EDL to CDL conversion tool

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(Walter Arrighetti) #1

After many years I’m back at writing pure code to help my teams with automations for a theatrical project we’re doing VFX and finishing for ― all in an end-to-end ACES 1.0 pipeline of course !

In particular, this Python script is called edl2cdl and its task is to translate the CDL values embedded in an EDL file from editorial into ASC CDL’s XML-based formats (.ccc, .cdl and .cc file extensions). edl2cdl has mainly one small, practical but paramount use by CG/compositing products (like The Foundry Nuke), which are poorly to completely-non timeline based, while artists using them still benefit to view their job through the cinematographer’s own intent (which should have been quite effectively represented via CDLs).

Adding some automation to have the right VFX plates receive the corresponding CDL from the set can be tricky, so this script (plus some Nuke gizmo I’ll post later) allow for a really functional and working workflow.

Where’s the ACES part? Well, despite CDL can be well used outside of (and in fact were designed by the ASC long before) ACES, they are indeed a valuable bridge component to it.
Particularly if your on-set or near-set color-grades are done using CDLs viewed through an ACESproxy pipeline or on top of a color-corrector internally working in ACEScc, then the transmission in the next DI, VFX and finishing stages is very straightforward as long as CDLs are always applied on top of ACEScc codevalues.

You can find the edl2cdl here in my GitHub page

(Alex Beyer) #2

Hi Walter,

there is a very elaborate Python and PyPy script out to convert between different CDL / CC formats:

I needed to convert a RESOLVE .cdl (which is a CMX EDL with CDL comments) and it didn’t work with your script.


(Walter Arrighetti) #3

Hi Alex.
edl2cdl works only if the clipname/filename is written in some specific fields within the EDL, as written in the description in github.com/walter-arrighetti/edl2cdl This just covers a handful of possibilities among the manifold ways EDLs can account for clip-related metadata (like reel/clip/tape/file names).
For EDLs done that way, there’s not really much more needed than this conversion script. More complex tools, like the one you mention, may be able to process a broader range of ways to incorporate metadata (though I’ve never tried it myself).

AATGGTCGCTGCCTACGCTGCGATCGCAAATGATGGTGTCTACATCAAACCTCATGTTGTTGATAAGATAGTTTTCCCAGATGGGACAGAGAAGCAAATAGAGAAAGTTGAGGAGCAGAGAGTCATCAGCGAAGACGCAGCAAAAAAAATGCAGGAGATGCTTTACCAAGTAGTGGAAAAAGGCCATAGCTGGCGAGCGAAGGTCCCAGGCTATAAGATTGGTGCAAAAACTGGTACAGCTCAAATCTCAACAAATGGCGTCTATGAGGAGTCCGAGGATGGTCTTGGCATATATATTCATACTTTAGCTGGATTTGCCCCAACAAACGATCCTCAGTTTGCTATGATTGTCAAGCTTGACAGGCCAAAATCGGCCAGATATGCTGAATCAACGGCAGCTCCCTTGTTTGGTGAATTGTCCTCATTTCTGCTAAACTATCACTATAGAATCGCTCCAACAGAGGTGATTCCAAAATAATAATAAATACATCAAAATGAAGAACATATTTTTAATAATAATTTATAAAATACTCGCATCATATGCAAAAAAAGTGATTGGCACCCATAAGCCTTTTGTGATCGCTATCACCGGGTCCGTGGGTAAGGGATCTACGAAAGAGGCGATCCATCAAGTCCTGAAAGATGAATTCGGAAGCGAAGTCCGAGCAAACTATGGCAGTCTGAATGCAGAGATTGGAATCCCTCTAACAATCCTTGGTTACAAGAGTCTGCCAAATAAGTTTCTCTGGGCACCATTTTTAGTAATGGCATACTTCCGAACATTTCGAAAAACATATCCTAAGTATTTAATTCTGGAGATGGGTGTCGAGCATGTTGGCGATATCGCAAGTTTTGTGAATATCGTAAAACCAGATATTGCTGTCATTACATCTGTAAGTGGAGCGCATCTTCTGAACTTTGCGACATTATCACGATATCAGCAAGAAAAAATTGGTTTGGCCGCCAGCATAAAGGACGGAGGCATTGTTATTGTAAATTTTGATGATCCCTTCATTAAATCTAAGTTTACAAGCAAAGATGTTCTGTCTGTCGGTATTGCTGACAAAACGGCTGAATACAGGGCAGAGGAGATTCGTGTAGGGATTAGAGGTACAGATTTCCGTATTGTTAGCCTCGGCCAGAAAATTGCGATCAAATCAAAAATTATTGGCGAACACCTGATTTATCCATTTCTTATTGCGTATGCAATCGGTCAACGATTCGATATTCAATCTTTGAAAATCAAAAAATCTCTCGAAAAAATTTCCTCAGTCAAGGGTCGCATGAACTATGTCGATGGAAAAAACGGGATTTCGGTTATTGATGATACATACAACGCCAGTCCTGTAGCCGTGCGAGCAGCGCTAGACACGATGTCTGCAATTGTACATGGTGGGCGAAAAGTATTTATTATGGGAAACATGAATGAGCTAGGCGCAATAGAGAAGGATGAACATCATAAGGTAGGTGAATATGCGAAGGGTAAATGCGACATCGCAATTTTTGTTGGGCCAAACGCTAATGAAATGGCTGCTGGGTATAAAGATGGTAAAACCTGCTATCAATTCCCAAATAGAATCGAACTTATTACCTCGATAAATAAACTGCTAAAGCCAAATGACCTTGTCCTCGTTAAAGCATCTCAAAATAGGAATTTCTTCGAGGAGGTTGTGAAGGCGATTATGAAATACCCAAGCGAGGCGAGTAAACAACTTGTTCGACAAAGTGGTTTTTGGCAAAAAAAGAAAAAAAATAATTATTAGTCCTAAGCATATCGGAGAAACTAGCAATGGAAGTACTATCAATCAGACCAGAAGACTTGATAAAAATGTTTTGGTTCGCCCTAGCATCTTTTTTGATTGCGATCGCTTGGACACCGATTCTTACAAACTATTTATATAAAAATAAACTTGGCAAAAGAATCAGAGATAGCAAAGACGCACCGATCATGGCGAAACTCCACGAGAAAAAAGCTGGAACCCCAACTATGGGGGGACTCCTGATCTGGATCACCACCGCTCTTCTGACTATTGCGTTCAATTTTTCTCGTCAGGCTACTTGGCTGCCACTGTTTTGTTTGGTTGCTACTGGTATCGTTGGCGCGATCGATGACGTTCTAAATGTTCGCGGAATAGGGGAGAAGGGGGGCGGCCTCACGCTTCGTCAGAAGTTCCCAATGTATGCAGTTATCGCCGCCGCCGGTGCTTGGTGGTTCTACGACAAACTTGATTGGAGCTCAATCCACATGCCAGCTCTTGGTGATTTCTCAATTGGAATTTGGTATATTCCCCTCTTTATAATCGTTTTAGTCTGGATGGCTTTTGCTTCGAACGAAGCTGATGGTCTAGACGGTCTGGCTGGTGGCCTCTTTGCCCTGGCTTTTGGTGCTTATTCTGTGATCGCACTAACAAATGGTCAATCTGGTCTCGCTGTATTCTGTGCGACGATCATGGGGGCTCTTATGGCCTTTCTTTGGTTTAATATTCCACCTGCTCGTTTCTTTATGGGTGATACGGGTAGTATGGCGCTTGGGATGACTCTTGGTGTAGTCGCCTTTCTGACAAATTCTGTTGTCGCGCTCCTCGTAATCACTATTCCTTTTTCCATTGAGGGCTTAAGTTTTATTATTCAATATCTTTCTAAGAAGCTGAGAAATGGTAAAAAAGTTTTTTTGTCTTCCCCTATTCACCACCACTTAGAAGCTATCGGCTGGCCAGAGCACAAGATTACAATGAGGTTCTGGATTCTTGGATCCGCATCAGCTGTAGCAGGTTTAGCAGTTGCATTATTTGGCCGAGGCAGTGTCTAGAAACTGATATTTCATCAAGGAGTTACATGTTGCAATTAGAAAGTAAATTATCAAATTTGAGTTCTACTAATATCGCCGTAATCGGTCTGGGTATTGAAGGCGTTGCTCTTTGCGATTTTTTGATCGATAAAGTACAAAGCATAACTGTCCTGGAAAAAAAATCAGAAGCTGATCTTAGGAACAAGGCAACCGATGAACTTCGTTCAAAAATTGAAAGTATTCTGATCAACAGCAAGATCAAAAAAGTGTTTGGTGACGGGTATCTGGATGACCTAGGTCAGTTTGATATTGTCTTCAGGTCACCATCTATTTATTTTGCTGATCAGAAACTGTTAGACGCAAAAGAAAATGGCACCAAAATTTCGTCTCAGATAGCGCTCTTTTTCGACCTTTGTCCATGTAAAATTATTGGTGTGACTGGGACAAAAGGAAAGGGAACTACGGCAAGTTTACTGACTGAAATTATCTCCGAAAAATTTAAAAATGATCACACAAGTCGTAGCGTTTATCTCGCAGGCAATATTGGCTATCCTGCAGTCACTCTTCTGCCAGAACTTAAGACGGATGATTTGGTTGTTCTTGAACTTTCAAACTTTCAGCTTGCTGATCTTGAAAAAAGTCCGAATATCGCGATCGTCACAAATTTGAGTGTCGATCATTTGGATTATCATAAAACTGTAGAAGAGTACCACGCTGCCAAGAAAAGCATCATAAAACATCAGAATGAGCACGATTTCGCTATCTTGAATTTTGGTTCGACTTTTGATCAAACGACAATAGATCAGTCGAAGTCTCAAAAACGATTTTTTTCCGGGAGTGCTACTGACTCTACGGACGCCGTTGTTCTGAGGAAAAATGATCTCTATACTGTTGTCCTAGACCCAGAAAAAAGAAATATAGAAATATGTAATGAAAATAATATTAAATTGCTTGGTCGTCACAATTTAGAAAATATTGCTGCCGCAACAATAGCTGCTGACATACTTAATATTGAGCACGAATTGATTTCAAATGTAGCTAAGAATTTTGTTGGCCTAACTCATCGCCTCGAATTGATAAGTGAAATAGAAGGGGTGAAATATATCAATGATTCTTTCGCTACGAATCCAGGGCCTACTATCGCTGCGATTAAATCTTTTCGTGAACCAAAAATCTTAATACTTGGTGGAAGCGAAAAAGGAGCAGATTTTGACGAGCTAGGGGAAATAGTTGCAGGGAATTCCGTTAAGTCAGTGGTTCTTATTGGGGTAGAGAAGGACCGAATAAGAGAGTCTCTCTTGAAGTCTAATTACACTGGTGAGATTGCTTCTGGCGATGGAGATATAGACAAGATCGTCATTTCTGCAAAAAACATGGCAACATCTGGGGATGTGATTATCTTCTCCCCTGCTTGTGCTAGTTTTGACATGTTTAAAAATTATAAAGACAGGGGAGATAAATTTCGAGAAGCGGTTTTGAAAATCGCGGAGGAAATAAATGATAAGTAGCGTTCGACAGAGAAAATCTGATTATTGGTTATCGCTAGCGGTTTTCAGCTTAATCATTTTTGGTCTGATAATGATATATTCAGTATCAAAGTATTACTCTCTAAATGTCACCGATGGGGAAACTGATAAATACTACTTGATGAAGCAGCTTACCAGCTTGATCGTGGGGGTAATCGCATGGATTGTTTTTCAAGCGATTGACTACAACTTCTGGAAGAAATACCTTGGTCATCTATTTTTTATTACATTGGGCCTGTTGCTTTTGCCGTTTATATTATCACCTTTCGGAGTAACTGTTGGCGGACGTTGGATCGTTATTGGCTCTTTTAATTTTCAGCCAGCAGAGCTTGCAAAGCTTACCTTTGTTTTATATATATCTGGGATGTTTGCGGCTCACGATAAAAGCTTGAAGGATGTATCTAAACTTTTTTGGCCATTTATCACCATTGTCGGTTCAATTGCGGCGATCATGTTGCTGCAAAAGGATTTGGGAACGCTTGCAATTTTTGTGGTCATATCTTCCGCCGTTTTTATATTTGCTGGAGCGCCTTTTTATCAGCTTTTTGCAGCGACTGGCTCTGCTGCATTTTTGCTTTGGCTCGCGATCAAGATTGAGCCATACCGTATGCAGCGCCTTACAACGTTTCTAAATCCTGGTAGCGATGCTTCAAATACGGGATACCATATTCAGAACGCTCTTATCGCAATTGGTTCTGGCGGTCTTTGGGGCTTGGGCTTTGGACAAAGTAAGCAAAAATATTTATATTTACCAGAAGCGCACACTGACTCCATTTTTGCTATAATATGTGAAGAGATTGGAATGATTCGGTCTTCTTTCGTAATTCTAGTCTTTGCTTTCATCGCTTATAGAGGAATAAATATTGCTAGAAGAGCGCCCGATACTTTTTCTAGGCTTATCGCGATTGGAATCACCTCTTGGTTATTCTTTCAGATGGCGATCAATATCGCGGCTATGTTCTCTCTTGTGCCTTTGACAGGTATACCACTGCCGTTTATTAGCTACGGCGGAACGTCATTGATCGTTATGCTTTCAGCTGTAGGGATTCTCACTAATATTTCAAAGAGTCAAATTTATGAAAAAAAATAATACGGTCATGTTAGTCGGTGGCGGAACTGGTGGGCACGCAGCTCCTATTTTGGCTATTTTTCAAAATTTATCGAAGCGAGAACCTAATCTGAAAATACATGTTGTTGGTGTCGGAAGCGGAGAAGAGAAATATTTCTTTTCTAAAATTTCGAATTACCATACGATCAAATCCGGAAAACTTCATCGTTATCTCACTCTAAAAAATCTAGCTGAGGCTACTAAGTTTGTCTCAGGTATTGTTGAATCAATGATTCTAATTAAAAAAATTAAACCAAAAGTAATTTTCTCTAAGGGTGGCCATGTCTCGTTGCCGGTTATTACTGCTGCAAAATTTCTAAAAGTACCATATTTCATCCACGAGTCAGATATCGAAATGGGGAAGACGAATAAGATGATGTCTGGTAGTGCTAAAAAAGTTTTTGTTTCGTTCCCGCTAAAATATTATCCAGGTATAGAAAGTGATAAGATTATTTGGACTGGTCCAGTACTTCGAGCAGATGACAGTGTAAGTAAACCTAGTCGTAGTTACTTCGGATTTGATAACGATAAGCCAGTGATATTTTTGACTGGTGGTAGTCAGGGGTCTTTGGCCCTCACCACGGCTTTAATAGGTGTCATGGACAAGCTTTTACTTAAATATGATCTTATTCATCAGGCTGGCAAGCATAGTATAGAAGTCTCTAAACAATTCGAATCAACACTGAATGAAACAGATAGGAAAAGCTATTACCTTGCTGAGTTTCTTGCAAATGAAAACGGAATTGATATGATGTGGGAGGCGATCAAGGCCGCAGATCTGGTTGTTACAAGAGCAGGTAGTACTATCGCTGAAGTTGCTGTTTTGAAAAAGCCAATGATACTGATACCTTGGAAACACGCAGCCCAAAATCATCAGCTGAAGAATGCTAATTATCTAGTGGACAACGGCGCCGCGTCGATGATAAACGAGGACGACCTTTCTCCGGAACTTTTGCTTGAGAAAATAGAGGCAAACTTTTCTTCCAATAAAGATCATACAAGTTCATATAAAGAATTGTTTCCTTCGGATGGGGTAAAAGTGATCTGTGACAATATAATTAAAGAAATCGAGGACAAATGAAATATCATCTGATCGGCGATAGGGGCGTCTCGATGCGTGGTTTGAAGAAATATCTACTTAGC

Based on my experience, edl2cdl is capable to do the job for all the CDL-based cinema projects, shot in ALEXA/RED/Sony cinema cameras I recently stumbled upon – at least according to the on-set convetions used by most DITs in my country).

If you want to share your EDL it’s possible that format can be considered in the future for the script.

(Alex Beyer) #4

Hi Walter,

thanks for your reply.

The clipname / filename is not the problem. Your script doesn’t seem to recognise the CDL values within the EDL. I suppose the regular expression doesnt allow for the SOP/SAT format Resolve is exporting. Below you find a CMX3600 CDL example exported from Resolve (unnecessary empty lines removed)

TITLE: BRIT_EP101_NC5_270217_SC20_HND_FST.edl

001 B052C009_160726_R01P V C 10:58:03:18 10:58:05:22 10:21:36:05 10:21:38:09
*ASC_SOP (1.078738 1.078738 1.078738)(-0.177261 -0.174328 -0.134739)(1.000000 1.000000 1.000000)
*ASC_SAT 1.000000

(Nick Shaw) #5

FilmLight’s Prelight (and Truelight Onset) generate EDLs in that same format, and the script gives a “No Color Decision(s) found” error with these too.

(Walter Arrighetti) #6

Hi Alex.
Thanks for posting your EDL with embedded CDL; I modified the script on GitHub that should now be able to parse the numerical values with 6 decimal digits as well (as in your example).

I need to point out again, though, that the script assumes the CDL’s CCCid filed to be taken from ClipName comment-line (as written in the script’s ReadMe on GitHub), not from the inline TapeName field, as seems instead to be the case in your example. Your EDL should also contain a "* FROM CLIP NAME: ClipName" line (ASC_SOP and ASC_CDL are comments as well).